An elderly magician and a lonely 10-year-old boy bond in another memorable Michael Caine film.
By BETSY SHARKEY, Film Critic
Los Angeles Times
April 17, 2009
It is a trembly and vulnerable Michael Caine that we see in "Is Anybody There?," a finely drawn and gentle British drama propelled by another of the star's unforgettable screen portraits.
Caine plays Clarence, an aging magician struggling to keep hold of his dignity and his mind in the face of the pitiless approach of old age. He's been packed off to Lark Hall, an old-age home in a small seaside town, a sort of boarding house for those not far from whatever eternity awaits them. What Clarence discovers is an unexpected friendship with Edward (Bill Milner), an inquisitive but pensive 10-year-old whose family runs and lives in the house with a clientele that is forever departing.
How we live, and particularly how we die, has long been grist for philosophical and religious musings, to say nothing of filmmakers. With an aging population that is ever expanding and not at all comfortable with going gently into that good night, the questions and issues loom larger than ever. "Is Anybody There?" sets about to work its way through many of them: how we cling to youth, how we cope or not with aging, what it is like after you die -- do spirits of the dead linger on this earth?
All of which might make "Is Anybody There?" sound dark and depressing. It is anything but, in no small part due to Caine, whose wonderfully nuanced performance is the film's centerpiece -- whether he's staging an escape with a nonchalant slip out the door, or letting the props of the magic trade draw out his memories.
It is a neat trick the way Caine lets us glimpse Clarence as he must have been when he was younger: playing to sold-out audiences, dazzling them with his sleight of hand, wooing the women who flocked backstage, partying through the nights, eventually destroying his marriage. All of it accomplished with a bit of pain peeking out from under those heavy, always-at-half-mast lids, and a disappearing card with the flick of a wrist there.
It is also hard not to see remnants of a younger Michael Caine -- beautifully seductive and enigmatic all those years ago in "Alfie." He has said his wife cried when she saw the performance; you understand why.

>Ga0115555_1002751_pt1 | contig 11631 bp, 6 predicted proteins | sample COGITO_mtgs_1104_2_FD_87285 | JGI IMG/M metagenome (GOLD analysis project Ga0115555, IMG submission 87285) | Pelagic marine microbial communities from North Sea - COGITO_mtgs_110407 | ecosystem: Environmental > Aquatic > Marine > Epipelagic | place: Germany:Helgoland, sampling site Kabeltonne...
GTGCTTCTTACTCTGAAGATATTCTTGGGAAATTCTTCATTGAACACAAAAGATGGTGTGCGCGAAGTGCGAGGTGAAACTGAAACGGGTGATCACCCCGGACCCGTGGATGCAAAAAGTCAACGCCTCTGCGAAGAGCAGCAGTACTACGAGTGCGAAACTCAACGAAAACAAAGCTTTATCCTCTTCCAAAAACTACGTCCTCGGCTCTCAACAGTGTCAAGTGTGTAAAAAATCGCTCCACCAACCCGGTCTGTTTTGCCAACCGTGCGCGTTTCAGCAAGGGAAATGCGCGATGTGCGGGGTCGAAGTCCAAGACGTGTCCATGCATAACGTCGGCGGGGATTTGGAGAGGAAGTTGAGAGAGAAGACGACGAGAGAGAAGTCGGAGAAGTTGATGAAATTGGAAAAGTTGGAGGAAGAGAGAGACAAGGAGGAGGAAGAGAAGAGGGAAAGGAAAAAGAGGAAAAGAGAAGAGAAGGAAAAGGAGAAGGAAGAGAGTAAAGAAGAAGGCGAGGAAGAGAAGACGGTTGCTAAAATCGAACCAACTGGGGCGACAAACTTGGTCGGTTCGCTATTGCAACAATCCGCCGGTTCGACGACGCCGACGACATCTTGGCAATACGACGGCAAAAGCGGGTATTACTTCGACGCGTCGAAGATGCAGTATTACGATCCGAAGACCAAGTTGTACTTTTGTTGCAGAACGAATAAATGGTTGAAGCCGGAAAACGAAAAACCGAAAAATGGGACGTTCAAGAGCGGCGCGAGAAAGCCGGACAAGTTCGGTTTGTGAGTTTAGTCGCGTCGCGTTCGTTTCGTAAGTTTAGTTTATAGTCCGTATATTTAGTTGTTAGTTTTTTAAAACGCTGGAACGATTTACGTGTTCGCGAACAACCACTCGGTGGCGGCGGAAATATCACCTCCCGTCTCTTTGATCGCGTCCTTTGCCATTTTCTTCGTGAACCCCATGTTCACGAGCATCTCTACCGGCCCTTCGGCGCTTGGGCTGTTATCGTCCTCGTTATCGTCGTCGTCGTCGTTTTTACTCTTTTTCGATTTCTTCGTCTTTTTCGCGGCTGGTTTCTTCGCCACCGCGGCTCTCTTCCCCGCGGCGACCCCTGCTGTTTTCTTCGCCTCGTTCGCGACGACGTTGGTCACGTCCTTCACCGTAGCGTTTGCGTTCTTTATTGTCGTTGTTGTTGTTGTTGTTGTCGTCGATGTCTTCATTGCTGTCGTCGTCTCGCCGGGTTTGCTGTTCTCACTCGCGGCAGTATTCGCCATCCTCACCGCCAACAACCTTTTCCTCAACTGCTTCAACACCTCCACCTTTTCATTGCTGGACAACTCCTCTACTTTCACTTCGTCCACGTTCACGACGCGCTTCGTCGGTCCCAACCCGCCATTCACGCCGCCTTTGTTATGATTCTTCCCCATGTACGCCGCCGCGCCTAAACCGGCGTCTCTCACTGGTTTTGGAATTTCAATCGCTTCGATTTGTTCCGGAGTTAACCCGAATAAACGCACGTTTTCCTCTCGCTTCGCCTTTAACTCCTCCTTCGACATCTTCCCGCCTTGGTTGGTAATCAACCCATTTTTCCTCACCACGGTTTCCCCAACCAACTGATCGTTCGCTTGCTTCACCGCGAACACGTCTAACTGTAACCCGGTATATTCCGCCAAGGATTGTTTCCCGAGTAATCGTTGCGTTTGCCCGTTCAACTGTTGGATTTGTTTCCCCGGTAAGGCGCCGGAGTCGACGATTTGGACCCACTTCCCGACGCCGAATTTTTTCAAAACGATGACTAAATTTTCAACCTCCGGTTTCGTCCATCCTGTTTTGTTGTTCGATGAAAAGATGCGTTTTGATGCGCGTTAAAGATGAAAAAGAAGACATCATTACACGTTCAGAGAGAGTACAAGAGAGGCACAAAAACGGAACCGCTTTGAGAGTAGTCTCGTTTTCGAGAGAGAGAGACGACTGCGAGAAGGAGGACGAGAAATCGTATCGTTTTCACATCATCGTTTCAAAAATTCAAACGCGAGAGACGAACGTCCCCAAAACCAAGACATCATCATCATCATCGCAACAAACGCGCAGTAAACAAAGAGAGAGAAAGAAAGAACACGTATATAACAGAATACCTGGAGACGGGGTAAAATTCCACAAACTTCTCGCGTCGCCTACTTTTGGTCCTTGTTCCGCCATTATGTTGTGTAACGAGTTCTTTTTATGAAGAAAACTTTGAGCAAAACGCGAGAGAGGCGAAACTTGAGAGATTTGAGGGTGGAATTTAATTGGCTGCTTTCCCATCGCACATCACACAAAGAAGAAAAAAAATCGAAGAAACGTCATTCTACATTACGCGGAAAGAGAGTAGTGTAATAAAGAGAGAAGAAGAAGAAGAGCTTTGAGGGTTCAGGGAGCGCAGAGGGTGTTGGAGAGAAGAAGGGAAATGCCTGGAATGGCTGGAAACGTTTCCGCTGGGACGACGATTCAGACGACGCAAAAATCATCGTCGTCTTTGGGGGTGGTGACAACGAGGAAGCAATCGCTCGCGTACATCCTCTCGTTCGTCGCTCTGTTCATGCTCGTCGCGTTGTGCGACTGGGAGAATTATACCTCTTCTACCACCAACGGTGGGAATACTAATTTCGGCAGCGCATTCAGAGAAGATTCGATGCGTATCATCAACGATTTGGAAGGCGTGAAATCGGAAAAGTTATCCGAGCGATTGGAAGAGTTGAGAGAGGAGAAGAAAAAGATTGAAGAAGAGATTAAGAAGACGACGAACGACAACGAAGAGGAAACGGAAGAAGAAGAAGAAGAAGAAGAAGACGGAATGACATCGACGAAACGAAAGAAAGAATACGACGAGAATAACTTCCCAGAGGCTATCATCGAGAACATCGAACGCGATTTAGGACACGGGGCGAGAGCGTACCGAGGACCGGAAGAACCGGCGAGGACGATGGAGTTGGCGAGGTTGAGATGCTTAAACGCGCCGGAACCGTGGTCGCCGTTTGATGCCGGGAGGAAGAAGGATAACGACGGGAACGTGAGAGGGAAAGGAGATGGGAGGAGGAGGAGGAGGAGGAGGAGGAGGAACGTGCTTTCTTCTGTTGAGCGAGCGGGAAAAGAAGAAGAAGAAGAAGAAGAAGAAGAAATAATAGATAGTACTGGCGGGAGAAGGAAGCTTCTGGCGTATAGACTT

Director John Crowley and Peter Harness' semiautobiographical screenplay have turned this into a character-driven study that is neither too sentimental nor too clinical as lives unfold and then exit from the small stage they've created. There are no long monologues about the meaning of life and the implications of death. Instead we see it in understated touches everywhere -- the ambulances that pull up in front of the house are in no hurry, knowing the curtain has already fallen
Young Edward, as it happens, is still adjusting to the realities of living among the elderly. A lonely child, he becomes intent on unlocking the mysteries of death and hopefully capturing evidence of an afterlife on the tape recorder he strategically places in the residents' room to record those last moments. Clarence, on the other hand, though he's been tossed about by life and hit hard by the loss of his much-loved wife, intends to wrestle with the indignities and inevitability of aging until the end.
There is discontent and frustration in the air when this odd couple first encounter each other -- Clarence sure that he shouldn't be in a retirement home at all and Edward angry that there is yet another tenant moving in to what used to be his bedroom. They are both displaced and they are both outsiders, Clarence at the old-age house, Edward at school. Two blokes a bit too clever for the room.
Almost without realizing it, they begin to set aside self-interest to help each other out, with Clarence teaching Edward card tricks so that he can survive the dreaded birthday party his mum (Anne-Marie Duff) has planned for him, which of course teaches him a great deal about growing up, and Edward devising a way to take Clarence on a trip to the grave of his wife.
There is such an easy grace that develops between Clarence and Edward, with Caine giving young Milner (a standout in "Son of Rambow") plenty of space to hold the screen with him, and for the most part he does. The two become almost inseparable as they meander through the house and the English countryside toward an uncertain and still undefined future, all the while having the kind of conversations that make you wish they'd let you eavesdrop for a long time.